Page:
“Congratulations on ___”
4. Practice makes perfect
Good sellers often practice cold calling by recording themselves to assess tone, pace, and the conviction in their voice. And when it’s time to make the call, some seasoned pros keep a mirror in front of them to offer visual cues to stay positive and enthusiastic; others stand up or walk while on the call to keep the energy high. While a good call script is important, a strong delivery is what helps seal the deal.
5. Be likeable and genuine
Remember, you need to establish a relationship. Be personable, friendly, and familiar — but not too familiar. Keep it professional. Use their name a few times. Use their company name. Affirm, agree, use positive language. Focus on information gathering and building the relationship. It’s a common adage but true: people do business with people they like.
6. Don’t assume
When talking with the C-Suite, you may think they understand health insurance and employee benefits, and they may, but don’t assume. And be careful about assuming too much about their needs, their problems, or their industry. Get them talking about their problems and show how you can help solve them. Even if you make a lot of cold calls, keep in mind the individuality of each person you speak to, they aren’t all the same – each has different wants, challenges, pain points, and personalities.
7. Do your research
Research your prospect, their company, and their industry before you call. Check their LinkedIn and other social pages, website, competitors, and your CRM for possible past engagement. Plan what you want to say. Note the key points you want to make and order your talking points to get a good flow. By tracking down key information about your prospect, you can deliver calls with value and keep their attention.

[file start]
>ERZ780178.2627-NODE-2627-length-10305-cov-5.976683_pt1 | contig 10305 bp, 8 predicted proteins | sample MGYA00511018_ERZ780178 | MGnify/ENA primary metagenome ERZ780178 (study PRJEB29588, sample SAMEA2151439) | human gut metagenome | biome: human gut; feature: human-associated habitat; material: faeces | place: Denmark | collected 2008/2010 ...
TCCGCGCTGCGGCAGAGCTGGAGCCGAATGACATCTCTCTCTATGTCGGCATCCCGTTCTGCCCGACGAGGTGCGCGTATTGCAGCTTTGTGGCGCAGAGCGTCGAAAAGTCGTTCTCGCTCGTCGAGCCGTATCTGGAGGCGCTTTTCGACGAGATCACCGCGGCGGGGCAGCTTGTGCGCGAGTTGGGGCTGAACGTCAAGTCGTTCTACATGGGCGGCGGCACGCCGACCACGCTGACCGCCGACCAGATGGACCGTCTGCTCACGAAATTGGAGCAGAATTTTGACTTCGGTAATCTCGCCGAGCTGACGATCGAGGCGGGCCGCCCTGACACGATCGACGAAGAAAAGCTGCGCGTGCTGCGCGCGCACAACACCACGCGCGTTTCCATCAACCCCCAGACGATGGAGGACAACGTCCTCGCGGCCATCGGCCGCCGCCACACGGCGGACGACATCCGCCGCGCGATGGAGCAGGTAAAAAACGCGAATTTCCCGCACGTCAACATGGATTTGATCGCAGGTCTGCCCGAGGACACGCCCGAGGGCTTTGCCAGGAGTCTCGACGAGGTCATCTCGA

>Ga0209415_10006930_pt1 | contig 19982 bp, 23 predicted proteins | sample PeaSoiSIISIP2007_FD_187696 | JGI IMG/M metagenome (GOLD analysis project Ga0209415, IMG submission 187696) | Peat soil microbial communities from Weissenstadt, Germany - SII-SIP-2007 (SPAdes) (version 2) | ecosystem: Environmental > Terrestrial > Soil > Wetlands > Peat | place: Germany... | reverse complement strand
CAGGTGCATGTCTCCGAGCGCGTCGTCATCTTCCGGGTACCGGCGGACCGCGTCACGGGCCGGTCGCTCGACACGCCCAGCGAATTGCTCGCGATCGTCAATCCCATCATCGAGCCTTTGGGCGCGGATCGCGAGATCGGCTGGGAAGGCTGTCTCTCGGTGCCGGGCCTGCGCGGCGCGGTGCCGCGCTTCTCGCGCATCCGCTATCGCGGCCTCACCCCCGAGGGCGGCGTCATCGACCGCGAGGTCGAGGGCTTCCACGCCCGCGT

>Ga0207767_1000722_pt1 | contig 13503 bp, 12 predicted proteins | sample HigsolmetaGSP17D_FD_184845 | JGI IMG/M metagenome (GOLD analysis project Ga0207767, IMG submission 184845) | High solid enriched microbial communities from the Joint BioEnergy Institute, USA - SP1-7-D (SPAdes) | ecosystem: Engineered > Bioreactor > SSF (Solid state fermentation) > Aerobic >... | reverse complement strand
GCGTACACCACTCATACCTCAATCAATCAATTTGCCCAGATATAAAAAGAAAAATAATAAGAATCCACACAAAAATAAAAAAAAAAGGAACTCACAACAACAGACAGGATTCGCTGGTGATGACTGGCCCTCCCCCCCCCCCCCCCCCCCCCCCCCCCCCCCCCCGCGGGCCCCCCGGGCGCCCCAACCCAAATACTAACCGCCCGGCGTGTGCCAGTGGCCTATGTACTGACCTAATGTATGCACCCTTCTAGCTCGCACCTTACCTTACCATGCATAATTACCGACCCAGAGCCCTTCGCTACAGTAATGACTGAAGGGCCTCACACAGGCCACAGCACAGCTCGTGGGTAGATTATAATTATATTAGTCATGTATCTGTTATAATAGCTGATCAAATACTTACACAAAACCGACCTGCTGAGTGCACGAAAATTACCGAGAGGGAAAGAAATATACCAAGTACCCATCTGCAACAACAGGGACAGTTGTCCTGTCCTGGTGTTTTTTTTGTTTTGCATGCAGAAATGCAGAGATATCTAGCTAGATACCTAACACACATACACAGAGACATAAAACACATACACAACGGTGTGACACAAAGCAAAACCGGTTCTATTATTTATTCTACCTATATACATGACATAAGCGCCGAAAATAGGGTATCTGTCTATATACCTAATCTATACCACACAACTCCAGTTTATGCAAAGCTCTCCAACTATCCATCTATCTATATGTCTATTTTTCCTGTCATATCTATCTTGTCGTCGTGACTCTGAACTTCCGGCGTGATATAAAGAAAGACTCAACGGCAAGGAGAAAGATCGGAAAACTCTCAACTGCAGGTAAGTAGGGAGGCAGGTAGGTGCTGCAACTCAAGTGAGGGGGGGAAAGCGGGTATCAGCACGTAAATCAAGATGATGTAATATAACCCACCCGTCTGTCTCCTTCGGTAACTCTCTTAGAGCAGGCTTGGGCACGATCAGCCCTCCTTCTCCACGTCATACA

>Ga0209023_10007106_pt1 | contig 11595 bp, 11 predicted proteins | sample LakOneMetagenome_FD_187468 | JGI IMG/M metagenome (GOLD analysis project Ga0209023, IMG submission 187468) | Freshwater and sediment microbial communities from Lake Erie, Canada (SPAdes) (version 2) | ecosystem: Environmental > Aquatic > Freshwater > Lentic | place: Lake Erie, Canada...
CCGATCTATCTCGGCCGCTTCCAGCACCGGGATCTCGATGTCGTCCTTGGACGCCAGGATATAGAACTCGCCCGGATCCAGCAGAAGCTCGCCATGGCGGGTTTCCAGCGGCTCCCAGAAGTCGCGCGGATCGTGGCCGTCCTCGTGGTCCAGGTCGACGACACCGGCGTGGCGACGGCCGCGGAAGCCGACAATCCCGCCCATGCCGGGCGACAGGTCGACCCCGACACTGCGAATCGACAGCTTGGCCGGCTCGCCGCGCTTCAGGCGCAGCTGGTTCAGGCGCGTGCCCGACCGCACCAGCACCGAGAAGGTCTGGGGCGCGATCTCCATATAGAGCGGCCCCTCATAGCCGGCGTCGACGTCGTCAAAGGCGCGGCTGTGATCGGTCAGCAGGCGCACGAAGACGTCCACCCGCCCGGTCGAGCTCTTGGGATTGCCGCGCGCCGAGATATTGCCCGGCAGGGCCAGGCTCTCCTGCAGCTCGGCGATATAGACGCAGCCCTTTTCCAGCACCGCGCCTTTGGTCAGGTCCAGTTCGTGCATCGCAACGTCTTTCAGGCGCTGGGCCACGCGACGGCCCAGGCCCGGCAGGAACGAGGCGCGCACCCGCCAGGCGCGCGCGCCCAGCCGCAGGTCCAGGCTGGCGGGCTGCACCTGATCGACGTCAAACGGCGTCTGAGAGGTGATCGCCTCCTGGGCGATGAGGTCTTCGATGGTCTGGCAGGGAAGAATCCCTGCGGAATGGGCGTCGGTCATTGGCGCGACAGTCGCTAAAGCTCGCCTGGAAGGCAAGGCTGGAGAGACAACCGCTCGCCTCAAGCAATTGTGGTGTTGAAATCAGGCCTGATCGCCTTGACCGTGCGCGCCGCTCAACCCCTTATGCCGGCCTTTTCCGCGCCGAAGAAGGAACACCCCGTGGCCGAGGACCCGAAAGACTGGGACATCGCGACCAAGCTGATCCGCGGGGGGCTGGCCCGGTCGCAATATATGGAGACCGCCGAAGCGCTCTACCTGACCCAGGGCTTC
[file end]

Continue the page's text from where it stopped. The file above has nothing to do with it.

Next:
8. Know the best time to call
According to Hubspot, Wednesday and Thursday remain the best days of the week to call a prospect. By this time, people have settled into their working week and are least likely to view your call as an interruption. This research also shows that the best times to make a cold call are late morning before lunch, between 10:00 and 11:00 AM, or the last hour of the workday between 4:00 and 5:00 PM.
9. Ask for a specific commitment
At the end of each sales call, you should ask your prospect to agree to a specific next step. In general, you might ask the customer if they would be willing to schedule an in-person meeting, book a demo, or receive additional information via email. Avoid letting your prospect give a hard no. Even if they don’t buy from you today, they might tomorrow, so keep them in the funnel and stay connected.
10. Plan the follow-up
Your follow-up strategy will be just as important as your initial outreach. It’s here where the substantive information is gathered and where the relationship evolves. If your prospect shared any personal details (their favorite sports team or tv show, for example), note that information to personalize future interactions. Add follow-up dates and action items to your calendar. Go above and beyond. If you see an interesting article about their industry, forward it. Keep in touch.
Cold calling doesn’t have to be a nightmare on sales street. The next time you pick up the phone to make a cold call, consider these tips to ensure you don’t scare away new customers or prospects.